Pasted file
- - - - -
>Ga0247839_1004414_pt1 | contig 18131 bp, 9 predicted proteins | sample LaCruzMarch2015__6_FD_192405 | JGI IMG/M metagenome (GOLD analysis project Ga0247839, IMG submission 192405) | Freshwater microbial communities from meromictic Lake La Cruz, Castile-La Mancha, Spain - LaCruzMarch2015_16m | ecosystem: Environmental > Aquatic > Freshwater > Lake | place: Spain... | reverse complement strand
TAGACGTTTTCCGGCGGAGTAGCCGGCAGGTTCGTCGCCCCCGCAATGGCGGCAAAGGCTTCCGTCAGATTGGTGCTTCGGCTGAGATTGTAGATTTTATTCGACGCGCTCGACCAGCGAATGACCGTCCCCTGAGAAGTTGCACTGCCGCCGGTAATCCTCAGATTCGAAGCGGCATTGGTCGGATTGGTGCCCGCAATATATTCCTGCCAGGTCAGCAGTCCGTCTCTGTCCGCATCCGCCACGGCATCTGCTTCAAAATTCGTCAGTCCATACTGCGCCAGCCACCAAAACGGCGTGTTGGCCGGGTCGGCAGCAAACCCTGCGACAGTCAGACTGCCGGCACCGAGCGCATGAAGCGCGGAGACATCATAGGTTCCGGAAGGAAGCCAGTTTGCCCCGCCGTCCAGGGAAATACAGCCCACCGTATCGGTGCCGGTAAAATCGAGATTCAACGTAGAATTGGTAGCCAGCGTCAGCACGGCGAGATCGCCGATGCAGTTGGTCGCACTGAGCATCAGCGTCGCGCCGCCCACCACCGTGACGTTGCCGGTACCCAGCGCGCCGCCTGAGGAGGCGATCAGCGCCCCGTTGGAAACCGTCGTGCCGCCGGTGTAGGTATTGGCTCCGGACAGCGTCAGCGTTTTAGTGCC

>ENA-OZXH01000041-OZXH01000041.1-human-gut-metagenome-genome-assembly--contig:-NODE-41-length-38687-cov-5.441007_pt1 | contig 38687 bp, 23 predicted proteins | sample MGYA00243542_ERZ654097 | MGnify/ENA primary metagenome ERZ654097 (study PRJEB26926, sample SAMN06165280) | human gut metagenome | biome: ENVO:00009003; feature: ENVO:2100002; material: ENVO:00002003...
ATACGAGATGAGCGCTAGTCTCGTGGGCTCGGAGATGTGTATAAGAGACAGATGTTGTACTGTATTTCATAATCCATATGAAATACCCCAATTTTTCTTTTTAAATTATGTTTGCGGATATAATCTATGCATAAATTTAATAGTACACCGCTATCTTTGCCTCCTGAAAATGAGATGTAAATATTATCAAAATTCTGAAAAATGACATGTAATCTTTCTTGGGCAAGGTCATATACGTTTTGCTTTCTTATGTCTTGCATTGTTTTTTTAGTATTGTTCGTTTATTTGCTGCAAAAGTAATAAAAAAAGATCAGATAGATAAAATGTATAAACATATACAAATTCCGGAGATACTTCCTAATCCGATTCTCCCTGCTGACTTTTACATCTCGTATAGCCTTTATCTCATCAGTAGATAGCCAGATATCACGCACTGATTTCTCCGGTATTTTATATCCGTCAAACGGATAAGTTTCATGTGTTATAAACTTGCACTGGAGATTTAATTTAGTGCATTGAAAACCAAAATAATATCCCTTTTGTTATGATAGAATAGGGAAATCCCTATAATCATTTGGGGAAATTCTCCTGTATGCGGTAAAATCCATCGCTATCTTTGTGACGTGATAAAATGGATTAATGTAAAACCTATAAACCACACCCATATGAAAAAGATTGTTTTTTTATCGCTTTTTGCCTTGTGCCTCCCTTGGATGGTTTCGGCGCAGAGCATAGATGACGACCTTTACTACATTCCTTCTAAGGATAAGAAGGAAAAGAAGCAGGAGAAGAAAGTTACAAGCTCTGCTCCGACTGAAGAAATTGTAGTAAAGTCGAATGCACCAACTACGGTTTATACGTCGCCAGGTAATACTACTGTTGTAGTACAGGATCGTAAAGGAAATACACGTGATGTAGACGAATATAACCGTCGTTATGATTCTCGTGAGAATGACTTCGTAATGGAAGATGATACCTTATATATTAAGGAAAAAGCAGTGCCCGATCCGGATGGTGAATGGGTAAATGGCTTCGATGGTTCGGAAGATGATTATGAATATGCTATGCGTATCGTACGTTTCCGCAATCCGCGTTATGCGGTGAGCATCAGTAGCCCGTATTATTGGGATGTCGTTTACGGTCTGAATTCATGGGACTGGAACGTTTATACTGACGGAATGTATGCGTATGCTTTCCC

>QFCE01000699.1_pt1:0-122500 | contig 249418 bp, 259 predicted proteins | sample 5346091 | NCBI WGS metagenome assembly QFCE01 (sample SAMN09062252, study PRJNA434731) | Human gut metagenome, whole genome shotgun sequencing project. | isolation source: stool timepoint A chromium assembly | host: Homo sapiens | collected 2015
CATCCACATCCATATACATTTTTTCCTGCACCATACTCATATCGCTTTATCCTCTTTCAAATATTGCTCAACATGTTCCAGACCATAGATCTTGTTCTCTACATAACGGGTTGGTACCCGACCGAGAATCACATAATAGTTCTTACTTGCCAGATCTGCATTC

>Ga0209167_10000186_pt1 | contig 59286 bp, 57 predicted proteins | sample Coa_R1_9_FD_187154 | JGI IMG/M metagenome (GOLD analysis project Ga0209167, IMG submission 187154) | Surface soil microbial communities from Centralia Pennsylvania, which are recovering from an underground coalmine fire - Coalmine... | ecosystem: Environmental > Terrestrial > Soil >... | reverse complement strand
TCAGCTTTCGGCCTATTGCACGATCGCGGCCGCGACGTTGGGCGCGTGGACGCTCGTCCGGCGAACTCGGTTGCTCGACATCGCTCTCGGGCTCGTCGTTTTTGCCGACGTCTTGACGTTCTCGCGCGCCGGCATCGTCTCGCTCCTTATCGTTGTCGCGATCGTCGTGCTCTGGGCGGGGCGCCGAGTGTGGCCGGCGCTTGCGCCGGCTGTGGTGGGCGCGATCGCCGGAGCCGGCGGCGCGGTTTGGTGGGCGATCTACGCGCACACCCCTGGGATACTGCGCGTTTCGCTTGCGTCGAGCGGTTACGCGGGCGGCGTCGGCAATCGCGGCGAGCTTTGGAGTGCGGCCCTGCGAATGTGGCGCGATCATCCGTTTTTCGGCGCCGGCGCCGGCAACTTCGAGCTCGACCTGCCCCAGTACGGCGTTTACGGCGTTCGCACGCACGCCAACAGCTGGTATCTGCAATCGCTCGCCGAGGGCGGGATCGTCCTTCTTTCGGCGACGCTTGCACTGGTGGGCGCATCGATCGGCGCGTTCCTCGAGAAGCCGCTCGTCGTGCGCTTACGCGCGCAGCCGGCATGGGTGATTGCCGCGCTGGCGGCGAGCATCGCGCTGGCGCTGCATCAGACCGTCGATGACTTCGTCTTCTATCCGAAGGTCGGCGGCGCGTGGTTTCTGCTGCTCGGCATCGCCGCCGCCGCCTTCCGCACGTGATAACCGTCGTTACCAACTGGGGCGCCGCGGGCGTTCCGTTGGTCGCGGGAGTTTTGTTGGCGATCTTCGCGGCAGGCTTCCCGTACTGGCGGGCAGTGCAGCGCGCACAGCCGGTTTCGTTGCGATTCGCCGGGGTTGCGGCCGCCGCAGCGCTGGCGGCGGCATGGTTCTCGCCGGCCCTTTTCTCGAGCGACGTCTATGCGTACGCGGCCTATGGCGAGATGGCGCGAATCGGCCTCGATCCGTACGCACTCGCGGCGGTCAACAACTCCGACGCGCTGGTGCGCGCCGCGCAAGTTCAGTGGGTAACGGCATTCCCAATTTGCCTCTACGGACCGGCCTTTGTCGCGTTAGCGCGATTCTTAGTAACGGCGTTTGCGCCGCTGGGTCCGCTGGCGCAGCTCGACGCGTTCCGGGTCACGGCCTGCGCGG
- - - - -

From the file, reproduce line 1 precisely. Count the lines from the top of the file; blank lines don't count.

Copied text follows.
>Ga0247839_1004414_pt1 | contig 18131 bp, 9 predicted proteins | sample LaCruzMarch2015__6_FD_192405 | JGI IMG/M metagenome (GOLD analysis project Ga0247839, IMG submission 192405) | Freshwater microbial communities from meromictic Lake La Cruz, Castile-La Mancha, Spain - LaCruzMarch2015_16m | ecosystem: Environmental > Aquatic > Freshwater > Lake | place: Spain... | reverse complement strand